Revelation refers to the bottomless pit where Abaddon is released, in Greek "Apollyon." Revelation 9.11: They have as king over them, the angel of the abyss; his name in Hebrew is Abaddon, and in the Greek he has the name Apollyon. Sometimes an angel associated with authority over a phenomenon is named after it, such as two of the horsemen of the apocalypse named Death and Sheol (Rev 6.8 ) who are thrown into the lake of the fire (Rev 20.14), the Dead Sea (Salt Sea), which was burning from all the bitumen and pitch it contains, the lowest place on earth's surface, on the Jordan rift valley, where the source of the Jordan river from Mt. Hermon terminate, near Sodom and Gomorrah, burning even in the time of the apostles which Jude like Peter used as an example of fiery eternal judgement: And angels who did not keep their own domain, but abandoned their proper abode, He has kept in eternal bonds under darkness for the judgment of the great day, just as Sodom and Gomorrah and the cities around them, since they in the same way as these indulged in gross immorality and went after strange flesh, are exhibited as an example in undergoing the punishment of eternal fire. --Jude 6-7. Jude also quotes something we find in a book credited to Enoch which is where we find an account of where, why and for who the underworld exists, and it's not for men. (Portions of the book of Enoch are found in Aramaic and Hebrew among the Dead Sea Scrolls. The complete scroll of Enoch written in Aramaic is in private hands and has not been published.)

The Lake of the Fire itself is healed and made holy (Ezekiel 47) but later a new heaven and earth is made and all former things are passed (Rev 21.1-5; Matt 5.18). Today the Dead Sea is a major attraction for its HEALING properties and its minerals can be found in many medicinal and cosmetic products.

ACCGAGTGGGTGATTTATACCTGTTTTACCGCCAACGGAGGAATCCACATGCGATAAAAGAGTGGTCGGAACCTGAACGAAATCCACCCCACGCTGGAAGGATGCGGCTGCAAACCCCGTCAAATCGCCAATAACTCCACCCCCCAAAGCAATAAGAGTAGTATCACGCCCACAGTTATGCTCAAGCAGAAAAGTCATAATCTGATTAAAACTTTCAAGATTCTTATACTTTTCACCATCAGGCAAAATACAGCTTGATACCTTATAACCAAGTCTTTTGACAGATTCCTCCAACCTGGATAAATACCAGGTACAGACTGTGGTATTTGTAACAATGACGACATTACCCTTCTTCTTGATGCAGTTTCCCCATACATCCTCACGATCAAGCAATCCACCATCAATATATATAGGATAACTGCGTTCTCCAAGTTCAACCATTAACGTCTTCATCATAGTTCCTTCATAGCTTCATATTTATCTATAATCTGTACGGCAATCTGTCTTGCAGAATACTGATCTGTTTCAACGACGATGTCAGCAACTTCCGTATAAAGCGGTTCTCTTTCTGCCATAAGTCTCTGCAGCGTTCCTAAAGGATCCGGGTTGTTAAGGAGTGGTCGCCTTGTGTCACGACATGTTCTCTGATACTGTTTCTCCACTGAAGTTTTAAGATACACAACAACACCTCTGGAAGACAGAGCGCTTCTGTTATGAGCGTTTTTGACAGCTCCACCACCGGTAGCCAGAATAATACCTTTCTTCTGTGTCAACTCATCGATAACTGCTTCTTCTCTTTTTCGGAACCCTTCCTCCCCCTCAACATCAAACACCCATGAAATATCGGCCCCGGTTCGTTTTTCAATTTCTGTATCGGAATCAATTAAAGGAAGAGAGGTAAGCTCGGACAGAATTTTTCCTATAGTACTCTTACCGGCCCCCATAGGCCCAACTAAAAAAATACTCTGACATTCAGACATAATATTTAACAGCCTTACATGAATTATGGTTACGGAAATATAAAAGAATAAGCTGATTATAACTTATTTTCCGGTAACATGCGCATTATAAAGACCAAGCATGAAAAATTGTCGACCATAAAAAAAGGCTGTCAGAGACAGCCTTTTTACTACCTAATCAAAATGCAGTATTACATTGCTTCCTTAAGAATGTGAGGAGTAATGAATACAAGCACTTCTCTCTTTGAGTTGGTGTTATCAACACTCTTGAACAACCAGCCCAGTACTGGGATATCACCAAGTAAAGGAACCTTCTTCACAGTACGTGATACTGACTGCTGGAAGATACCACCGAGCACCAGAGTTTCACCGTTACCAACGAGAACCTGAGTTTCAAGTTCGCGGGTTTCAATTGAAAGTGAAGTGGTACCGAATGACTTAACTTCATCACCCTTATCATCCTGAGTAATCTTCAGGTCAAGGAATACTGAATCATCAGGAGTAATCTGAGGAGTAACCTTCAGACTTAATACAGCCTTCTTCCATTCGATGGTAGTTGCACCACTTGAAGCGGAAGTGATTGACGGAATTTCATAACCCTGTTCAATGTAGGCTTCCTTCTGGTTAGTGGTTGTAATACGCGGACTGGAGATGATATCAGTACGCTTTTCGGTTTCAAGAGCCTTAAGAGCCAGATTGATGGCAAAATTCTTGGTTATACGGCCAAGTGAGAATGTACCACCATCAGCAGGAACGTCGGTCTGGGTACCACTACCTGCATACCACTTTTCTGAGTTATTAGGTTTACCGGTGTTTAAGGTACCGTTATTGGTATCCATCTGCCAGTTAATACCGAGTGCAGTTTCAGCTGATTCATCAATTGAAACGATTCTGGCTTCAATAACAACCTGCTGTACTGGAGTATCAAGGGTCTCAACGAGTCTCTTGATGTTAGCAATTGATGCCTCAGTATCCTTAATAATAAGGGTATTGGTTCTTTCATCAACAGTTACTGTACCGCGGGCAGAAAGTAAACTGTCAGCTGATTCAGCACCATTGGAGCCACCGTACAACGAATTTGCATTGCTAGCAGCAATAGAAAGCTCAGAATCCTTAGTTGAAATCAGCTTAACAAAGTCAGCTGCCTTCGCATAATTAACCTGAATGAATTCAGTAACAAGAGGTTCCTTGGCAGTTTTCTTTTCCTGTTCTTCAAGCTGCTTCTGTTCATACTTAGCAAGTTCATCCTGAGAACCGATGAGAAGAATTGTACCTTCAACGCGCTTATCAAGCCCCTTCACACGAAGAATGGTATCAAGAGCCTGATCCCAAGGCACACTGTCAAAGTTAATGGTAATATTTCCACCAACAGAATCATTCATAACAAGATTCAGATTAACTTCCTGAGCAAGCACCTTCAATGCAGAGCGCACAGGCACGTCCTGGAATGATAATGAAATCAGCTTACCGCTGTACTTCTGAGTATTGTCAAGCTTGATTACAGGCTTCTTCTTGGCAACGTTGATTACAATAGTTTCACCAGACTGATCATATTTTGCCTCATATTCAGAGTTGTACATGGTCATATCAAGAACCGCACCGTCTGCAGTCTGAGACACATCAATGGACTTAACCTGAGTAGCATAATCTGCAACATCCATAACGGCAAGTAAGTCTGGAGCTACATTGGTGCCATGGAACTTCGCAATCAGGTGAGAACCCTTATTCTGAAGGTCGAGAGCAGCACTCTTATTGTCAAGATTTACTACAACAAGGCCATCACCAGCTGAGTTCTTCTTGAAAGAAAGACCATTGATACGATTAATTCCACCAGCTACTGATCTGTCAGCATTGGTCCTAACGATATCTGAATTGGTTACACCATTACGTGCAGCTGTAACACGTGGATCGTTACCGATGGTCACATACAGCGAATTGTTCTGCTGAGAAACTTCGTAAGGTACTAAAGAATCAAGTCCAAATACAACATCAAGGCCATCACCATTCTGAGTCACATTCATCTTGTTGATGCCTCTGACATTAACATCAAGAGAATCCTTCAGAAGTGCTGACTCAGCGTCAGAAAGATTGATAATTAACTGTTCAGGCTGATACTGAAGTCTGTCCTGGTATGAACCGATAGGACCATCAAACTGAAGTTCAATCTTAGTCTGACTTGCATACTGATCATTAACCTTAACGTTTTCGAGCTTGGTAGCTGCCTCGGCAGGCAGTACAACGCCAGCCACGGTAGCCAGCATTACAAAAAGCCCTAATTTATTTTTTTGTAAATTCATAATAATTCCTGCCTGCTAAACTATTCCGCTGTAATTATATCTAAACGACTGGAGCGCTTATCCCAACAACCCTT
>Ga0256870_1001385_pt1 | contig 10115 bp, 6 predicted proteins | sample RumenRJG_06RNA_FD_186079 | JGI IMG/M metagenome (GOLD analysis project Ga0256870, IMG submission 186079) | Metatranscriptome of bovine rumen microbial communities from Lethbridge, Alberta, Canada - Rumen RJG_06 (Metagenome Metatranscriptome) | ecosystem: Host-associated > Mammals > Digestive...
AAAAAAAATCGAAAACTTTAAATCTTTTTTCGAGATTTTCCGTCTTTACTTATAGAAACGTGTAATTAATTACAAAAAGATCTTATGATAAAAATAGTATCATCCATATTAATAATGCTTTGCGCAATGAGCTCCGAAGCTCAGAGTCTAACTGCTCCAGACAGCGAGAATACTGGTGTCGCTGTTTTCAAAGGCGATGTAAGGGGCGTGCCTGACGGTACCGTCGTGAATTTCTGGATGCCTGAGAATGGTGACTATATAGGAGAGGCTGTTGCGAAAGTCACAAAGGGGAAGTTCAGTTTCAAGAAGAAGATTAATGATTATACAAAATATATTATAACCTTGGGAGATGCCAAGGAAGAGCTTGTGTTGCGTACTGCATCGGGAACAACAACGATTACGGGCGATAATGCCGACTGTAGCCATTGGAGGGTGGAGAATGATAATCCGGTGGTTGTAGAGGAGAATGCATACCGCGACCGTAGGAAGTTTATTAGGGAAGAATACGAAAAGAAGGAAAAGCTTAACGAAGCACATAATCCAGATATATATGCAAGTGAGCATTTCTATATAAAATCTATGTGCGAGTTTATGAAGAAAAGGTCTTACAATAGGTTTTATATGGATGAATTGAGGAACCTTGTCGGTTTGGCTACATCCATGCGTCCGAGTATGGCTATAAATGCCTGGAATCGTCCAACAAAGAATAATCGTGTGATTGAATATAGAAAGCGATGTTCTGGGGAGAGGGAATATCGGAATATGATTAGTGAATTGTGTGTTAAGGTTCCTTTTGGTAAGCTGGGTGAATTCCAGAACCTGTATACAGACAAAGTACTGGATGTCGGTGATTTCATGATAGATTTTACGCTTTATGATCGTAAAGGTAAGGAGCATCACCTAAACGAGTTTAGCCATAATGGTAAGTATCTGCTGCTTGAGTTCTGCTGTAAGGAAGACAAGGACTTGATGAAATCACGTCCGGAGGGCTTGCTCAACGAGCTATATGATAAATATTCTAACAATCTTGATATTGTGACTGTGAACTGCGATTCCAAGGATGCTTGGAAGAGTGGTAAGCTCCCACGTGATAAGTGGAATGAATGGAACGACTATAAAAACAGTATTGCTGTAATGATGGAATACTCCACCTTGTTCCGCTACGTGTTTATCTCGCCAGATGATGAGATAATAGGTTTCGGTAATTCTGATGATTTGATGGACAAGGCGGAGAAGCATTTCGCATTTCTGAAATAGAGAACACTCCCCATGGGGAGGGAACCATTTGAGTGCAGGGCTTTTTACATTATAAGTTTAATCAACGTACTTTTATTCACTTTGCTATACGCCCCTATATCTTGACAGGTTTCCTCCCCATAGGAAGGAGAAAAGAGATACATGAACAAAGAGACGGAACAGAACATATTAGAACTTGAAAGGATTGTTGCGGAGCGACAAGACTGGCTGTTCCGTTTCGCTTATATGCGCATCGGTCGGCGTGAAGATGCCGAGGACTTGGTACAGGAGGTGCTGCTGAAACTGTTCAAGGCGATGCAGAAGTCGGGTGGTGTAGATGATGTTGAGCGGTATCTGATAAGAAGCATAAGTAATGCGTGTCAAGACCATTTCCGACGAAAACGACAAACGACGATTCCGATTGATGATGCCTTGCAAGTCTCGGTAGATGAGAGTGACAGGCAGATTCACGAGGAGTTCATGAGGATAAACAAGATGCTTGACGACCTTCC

Some may point to the parable of Lazarus and the rich man as an illustration of life in hell (an oxymoron as the wages of sin is death), but it is just that, A PARABLE. When this story is understood as such and biblical symbols are decoded, deep insights can be gleaned from it. Here is an interesting report on this:

It seems the pagan nations all have legends of an underworld of gods. This makes perfect sense if indeed all nations really spoke one language before the splitting of the tongue and are descendents of Noah and his sons and their wives who passed on knowledge from, say, Enoch and Adam. All peoples had universal ancient knowledge of the signs of heaven, a golden era of long lifespans, titans, fallen gods, beings of light, snakes associated with wisdom, a major flood, temples, sacrificial systems, and an underworld. Abraham was called out of the chaos to set the record straight for the nations and to be blessed in him and his promised seed would be a nation of priests through which this knowledge was preserved, and the priest Melchizedek blessed him in this mission. Thank God for that!

By the way, the Hebrew word "repha" (rephaim singular) also means "to heal." <!-- sWink --><img src="{SMILIES_PATH}/wink1.gif" alt="Wink" title="Wink" /><!-- sWink -->
"All that openeth the matrix is mine" -Exodus 34.19a
I really appreciate your response, and also the willingness to discuss Enoch.

aux Wrote:The complete scroll of Enoch written in Aramaic is in private hands and has not been published.
I think that?s one of the great mysteries of our world!

The book of Enoch has some vivid descriptions of heaven, and heavens of heavens, and resting places, and underworlds, and fire, and dry places?